Not just hot flushes: how menopause can destroy mental health

Women are increasingly discussing the forgetfulness, anxiety and suicidal thoughts they have experienced as their hormones change in midlife. Why is more help not available?

At her lowest point, Karen Arthur came within a hair’s breadth of killing herself. Having been signed off from her teaching job with anxiety, which she had not then connected with going through the menopause, the 51-year-old had booked a few days away from home to try to clear her head. A long walk in the country brought her to a spot notorious for suicide attempts.

At that stage, she says, she had not considered how she might kill herself, but she had put her affairs in order for her two daughters, who were away at university. “I did think it would be easier if I wasn’t here. The kids would get the house, the mortgage paid off.”

This moment, she says, was her turning point. “I remember thinking how desperate you have to be … And thinking very lucidly: ‘I don’t want to die, I don’t want to kill myself, that’s too real for me.’” Instead, she walked to the nearest pub, ordered chips and a hot chocolate with rum. Then “I took my journal out and decided that I wanted to live. I started to write about the things I wanted to do. That was the lowest point but also the highest point – it brought me back from the brink.”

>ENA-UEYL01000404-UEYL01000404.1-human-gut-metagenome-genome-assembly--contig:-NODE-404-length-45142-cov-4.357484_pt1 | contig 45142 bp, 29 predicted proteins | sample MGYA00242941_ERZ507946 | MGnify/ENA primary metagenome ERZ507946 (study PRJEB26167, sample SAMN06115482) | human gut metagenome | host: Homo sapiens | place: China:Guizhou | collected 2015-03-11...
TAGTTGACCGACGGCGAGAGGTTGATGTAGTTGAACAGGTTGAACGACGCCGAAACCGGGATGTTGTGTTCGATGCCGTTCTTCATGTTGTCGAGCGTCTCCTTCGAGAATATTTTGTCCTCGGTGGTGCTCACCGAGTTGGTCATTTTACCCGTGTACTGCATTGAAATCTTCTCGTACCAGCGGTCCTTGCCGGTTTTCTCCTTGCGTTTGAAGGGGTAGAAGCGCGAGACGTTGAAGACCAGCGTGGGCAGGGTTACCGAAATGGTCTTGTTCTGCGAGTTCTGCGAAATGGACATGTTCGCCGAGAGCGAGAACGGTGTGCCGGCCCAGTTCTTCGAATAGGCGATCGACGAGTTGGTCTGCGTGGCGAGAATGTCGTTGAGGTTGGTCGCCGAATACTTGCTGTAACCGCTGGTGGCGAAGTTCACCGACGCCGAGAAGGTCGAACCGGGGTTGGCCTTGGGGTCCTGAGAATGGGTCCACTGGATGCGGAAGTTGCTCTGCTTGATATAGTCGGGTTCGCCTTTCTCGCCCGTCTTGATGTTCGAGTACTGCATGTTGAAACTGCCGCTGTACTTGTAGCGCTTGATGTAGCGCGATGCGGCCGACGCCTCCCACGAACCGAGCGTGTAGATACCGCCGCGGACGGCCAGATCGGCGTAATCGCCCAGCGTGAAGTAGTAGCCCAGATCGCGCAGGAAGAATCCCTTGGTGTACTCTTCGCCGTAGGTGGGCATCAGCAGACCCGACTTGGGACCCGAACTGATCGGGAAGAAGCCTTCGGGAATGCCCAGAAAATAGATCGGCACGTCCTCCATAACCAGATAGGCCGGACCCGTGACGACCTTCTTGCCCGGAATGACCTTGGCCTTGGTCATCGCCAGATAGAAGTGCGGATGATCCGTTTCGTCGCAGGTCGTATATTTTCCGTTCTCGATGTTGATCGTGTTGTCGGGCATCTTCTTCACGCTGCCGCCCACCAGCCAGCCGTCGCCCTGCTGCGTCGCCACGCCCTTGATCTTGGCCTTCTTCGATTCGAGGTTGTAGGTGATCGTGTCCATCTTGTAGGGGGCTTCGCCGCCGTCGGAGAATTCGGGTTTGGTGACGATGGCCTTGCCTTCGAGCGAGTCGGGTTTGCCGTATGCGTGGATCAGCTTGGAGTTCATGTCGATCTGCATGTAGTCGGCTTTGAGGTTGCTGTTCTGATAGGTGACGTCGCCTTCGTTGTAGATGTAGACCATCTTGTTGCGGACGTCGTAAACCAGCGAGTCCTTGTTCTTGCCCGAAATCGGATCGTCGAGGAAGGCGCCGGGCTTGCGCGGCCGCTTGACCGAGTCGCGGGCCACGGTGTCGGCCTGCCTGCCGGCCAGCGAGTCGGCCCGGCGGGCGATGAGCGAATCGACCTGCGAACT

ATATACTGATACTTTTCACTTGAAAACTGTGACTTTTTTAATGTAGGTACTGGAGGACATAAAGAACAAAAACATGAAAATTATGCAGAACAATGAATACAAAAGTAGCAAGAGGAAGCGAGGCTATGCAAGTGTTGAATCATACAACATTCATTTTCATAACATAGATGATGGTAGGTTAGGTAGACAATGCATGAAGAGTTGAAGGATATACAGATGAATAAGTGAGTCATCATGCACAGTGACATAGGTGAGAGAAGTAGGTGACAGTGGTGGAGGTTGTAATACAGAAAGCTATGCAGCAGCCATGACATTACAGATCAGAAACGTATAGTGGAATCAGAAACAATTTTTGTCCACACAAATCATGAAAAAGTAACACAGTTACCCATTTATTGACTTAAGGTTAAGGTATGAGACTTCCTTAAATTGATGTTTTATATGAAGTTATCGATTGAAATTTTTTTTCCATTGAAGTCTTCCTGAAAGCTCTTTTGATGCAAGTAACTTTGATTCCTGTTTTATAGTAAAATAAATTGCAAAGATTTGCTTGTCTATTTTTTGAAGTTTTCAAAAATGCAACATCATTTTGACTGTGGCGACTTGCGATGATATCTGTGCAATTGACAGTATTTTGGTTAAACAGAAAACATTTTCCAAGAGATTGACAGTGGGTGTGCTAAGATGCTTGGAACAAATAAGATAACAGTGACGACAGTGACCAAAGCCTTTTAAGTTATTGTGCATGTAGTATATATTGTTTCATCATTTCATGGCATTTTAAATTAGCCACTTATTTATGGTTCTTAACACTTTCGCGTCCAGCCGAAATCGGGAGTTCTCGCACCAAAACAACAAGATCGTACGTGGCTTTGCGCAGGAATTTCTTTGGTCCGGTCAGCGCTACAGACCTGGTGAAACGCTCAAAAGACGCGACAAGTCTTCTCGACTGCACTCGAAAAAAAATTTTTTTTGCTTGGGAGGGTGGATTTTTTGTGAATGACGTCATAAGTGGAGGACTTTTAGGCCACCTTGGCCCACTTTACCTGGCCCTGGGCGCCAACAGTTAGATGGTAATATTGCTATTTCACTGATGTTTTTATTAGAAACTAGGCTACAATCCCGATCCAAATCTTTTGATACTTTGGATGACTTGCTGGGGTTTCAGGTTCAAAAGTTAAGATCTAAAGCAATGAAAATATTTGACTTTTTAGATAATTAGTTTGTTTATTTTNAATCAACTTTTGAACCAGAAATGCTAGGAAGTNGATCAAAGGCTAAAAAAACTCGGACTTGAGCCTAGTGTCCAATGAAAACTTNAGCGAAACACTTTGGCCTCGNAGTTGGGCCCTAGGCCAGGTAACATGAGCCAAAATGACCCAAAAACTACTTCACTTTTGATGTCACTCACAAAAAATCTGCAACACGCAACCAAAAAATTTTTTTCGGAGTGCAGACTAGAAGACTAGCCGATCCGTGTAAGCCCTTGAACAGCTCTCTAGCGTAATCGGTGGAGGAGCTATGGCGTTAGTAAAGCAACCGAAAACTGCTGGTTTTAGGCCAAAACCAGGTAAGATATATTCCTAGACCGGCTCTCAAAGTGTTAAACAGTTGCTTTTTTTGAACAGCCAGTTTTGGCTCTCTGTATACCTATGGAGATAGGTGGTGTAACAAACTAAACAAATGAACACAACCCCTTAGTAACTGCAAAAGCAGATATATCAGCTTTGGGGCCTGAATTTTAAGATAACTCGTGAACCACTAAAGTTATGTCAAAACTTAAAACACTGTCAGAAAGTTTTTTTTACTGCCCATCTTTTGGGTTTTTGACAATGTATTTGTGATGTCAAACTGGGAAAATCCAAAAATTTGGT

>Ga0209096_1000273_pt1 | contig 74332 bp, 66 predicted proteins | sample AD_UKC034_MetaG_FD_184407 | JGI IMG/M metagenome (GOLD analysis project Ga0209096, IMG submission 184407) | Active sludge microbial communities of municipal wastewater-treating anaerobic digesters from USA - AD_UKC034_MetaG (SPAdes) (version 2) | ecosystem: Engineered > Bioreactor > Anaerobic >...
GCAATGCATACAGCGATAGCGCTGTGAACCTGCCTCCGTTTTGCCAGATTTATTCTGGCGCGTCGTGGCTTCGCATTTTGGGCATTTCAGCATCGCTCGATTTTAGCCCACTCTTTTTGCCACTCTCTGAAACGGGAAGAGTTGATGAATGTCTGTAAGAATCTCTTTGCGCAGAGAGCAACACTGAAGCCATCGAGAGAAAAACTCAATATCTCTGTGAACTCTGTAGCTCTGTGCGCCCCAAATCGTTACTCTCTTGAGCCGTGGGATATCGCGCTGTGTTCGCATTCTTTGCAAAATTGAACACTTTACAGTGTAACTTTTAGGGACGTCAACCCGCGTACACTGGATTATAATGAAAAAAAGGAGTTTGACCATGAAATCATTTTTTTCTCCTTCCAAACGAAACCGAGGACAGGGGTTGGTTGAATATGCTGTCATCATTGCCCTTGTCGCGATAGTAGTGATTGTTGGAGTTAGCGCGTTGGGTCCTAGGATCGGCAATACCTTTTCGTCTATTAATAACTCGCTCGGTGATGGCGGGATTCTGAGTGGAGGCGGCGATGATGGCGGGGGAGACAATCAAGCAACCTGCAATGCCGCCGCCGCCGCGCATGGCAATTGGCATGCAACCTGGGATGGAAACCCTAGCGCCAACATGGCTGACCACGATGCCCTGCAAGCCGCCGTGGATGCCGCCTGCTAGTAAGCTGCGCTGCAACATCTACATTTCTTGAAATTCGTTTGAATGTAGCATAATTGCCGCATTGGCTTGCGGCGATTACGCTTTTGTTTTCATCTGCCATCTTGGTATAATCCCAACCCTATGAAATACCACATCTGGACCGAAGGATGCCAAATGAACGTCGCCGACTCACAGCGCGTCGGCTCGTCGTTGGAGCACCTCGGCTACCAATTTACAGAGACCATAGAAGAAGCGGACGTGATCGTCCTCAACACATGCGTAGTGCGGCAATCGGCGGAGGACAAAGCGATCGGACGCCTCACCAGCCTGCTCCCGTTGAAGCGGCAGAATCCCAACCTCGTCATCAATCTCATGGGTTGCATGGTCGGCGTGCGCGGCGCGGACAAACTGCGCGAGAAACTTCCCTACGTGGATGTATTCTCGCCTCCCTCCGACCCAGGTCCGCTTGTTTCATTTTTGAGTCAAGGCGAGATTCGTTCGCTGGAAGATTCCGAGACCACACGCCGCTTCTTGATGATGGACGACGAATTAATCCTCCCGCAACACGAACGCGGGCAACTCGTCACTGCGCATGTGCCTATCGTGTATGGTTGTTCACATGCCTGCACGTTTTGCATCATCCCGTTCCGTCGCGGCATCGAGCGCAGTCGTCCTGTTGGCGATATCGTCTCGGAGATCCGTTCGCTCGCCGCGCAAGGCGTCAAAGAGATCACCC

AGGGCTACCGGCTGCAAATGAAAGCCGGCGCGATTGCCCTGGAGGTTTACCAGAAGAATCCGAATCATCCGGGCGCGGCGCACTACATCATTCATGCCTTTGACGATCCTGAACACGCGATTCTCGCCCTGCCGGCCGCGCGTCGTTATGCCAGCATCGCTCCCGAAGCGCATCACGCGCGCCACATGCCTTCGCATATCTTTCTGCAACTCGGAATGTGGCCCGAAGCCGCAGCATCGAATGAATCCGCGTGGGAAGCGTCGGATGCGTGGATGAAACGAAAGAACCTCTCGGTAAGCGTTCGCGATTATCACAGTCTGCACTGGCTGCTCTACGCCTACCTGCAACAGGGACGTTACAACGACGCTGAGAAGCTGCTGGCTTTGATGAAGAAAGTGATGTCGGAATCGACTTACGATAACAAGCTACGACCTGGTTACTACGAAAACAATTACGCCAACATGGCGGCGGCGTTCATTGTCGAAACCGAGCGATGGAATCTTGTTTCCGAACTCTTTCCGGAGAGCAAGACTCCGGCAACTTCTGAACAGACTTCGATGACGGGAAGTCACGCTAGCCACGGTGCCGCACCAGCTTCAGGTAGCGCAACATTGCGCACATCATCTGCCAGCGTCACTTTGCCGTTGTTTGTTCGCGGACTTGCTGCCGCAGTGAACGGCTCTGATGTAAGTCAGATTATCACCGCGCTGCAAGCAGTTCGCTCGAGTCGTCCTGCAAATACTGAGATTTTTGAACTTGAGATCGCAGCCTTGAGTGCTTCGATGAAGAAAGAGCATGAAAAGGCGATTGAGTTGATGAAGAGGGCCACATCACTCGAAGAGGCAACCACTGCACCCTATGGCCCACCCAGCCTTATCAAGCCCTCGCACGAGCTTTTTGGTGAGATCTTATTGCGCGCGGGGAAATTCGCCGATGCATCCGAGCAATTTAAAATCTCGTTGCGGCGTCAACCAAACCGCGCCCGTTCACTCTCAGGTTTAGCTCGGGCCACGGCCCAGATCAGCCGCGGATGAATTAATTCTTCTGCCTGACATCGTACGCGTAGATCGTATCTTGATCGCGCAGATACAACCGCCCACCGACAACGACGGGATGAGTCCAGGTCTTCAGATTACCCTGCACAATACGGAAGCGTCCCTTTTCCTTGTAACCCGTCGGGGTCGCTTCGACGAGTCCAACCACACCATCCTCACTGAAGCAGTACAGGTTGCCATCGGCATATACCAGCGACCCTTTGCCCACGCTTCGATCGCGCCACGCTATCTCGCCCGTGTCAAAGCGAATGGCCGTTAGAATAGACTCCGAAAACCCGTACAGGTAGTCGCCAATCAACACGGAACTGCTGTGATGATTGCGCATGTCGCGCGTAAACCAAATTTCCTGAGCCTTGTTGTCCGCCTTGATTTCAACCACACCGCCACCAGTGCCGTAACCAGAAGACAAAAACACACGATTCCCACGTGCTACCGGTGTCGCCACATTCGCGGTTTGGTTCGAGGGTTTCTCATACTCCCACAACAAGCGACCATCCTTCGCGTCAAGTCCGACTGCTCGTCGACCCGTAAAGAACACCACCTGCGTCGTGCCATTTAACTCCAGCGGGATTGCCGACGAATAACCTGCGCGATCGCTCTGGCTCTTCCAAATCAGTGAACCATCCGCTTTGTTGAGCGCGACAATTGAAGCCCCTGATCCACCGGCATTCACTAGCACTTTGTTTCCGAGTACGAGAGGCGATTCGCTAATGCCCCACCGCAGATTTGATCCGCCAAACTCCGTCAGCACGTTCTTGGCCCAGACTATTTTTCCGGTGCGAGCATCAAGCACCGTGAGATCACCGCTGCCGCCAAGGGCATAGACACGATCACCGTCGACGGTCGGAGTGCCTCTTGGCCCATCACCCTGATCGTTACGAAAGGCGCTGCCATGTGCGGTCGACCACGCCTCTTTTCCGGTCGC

Arthur quit teaching, started therapy, embarked on a new career in fashion design, and six years later – in the emotionally charged aftermath of George Floyd’s murder, amid the rise of the Black Lives Matter movement – created the positive ageing podcast Menopause Whilst Black, after finding woefully few resources catering specifically for black women. Research suggests they enter menopause earlier on average than white women, and are more likely to experience some symptoms, including depression. When she first saw her GP about her anxiety, she mentioned she was having hot flushes, but, she says, she wasn’t offered hormone replacement therapy (HRT) and, at the time, thought being menopausal was the least of her worries. “I didn’t know that anxiety and depression could be linked to menopause. Everything I know about my journey, I know in retrospect.”

Karen Arthur.
‘I didn’t know that anxiety and depression could be linked to menopause’ ... Karen Arthur. Photograph: Rich Barr Photo